On July 25, an Israeli air strike led to the tragic deaths of four UN peacekeepers manning an observation post in southern Lebanon. The world reacted with widespread condemnation of Israel. United Nations Secretary-General Kofi Annan even accused Israel of deliberately targeting the peacekeepers. These were his words on that day:
I am shocked and deeply distressed by the apparently deliberate targeting by Israeli Defense Forces of a United Nations observer post in southern Lebanon that has killed two United Nations military observers, with two more feared dead (SG/SM/10577).Israeli Prime Minister Ehud Olmert, justifiably, reacted with outrage. The charge that Israel deliberately targeted the peacekeepers has never made sense to me. Some of our readers will recall the discussion about this incident that took place on these pages about this question. I was especially disturbed that a teacher of mine, whose judgment I respect, was convinced that Annan had been right. This person told me that because the position of the peacekeepers had been so well-marked, it was clear that the air strike had been part of a deliberate attempt to discourage an international or UN-sponsored peacekeeping intervention in the war. My teacher was unequivocal that the attack was deliberate, and that it would be "hard to convince many of us otherwise." In retrospect, this makes very little sense. First of all, deliberately targeting UN personnel blatantly contradicted military directives and law. Second, Israel has actually welcomed the new UN peacekeeing force, so that the idea that this was a signal to discourage such a peacekeeping missions lacks traction.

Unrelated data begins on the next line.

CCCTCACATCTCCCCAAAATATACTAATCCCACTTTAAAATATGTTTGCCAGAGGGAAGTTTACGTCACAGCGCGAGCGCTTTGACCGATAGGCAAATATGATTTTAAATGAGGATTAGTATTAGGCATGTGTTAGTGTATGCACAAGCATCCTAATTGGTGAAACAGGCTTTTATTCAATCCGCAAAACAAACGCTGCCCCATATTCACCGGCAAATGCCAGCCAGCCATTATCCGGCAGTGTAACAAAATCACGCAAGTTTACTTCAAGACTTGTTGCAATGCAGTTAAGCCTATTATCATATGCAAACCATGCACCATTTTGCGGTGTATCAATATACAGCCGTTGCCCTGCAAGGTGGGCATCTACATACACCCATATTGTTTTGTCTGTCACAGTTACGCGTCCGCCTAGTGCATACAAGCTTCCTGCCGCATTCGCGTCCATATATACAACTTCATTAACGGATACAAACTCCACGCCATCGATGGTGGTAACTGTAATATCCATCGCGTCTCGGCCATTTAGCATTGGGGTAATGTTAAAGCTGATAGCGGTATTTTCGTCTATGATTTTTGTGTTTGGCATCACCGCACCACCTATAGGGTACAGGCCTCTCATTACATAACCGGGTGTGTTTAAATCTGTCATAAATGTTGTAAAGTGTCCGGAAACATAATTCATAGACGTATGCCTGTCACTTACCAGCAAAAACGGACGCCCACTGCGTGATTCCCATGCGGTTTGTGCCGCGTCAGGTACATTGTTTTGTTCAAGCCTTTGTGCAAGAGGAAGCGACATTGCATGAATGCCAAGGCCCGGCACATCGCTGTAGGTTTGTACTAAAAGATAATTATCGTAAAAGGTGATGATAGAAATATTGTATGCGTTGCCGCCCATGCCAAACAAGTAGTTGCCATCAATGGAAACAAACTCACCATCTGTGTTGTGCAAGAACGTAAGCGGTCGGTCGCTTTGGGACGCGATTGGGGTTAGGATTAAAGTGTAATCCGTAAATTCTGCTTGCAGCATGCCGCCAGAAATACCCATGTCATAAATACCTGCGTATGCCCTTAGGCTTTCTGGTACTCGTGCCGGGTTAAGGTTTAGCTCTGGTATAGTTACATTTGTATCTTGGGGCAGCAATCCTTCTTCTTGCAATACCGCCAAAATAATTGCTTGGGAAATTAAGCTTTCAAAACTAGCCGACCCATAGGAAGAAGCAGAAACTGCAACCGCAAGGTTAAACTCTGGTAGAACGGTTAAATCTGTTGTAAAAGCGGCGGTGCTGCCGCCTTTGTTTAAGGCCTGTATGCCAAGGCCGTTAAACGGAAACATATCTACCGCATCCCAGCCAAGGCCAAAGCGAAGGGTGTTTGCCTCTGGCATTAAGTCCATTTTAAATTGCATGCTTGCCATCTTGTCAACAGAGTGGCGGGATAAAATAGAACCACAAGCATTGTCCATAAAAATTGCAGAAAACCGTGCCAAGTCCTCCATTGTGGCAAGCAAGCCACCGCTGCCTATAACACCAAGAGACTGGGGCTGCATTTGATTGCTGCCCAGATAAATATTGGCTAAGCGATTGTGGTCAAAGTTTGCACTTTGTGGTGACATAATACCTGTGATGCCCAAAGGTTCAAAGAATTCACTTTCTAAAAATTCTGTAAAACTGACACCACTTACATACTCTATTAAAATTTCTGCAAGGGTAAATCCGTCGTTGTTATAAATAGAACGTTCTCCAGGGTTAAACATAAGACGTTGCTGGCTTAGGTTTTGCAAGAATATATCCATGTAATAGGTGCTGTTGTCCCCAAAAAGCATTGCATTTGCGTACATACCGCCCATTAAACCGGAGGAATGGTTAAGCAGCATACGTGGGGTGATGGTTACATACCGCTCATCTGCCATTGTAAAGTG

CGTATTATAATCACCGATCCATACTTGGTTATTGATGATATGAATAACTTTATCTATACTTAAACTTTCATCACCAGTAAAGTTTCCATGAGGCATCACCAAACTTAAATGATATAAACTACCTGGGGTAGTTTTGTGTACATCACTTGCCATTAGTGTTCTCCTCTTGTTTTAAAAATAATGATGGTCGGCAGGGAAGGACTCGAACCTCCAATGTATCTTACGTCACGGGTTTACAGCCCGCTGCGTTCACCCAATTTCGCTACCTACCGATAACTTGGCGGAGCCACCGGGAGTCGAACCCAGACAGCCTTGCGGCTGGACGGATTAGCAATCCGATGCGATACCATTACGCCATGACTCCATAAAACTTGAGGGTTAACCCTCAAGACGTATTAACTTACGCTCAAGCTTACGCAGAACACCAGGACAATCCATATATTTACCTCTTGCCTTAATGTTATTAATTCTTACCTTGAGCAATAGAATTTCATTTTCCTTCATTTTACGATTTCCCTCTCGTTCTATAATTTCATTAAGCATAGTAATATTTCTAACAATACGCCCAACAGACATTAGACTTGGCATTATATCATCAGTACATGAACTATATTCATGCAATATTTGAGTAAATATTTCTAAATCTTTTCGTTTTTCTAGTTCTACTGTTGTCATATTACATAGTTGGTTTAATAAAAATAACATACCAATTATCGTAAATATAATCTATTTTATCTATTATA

Canadian newspapers have been following this story carefully from the beginning, in part because the country lost one of its soldiers in the incident. (The other peacekeepers were from China, Finland, and Austria respectively). On July 27, the Ottawa Citizen reported that Major Paeta Hess-von Kruedener, the Canadian in the outpost, a few days before July 25, had sent reports which implied that Hizbullah had been using the UN soldiers as human shields. Now, the Globe and Mail has a report on the latest findings by an Israeli inquiry into the incident. First of all, it turns out that Hizbullah was firing rockets from a position only 180 meters away from the UN outpost. Apparently, it was the deployment of new Israeli forces in the area that led to this tragic mistake. The new deployment required a duplication of charts and maps of the area; in the course of this duplication, Israeli Foreign Ministry Spokesman Mark Regev said, the UN position was not accurately marked on the duplicated maps.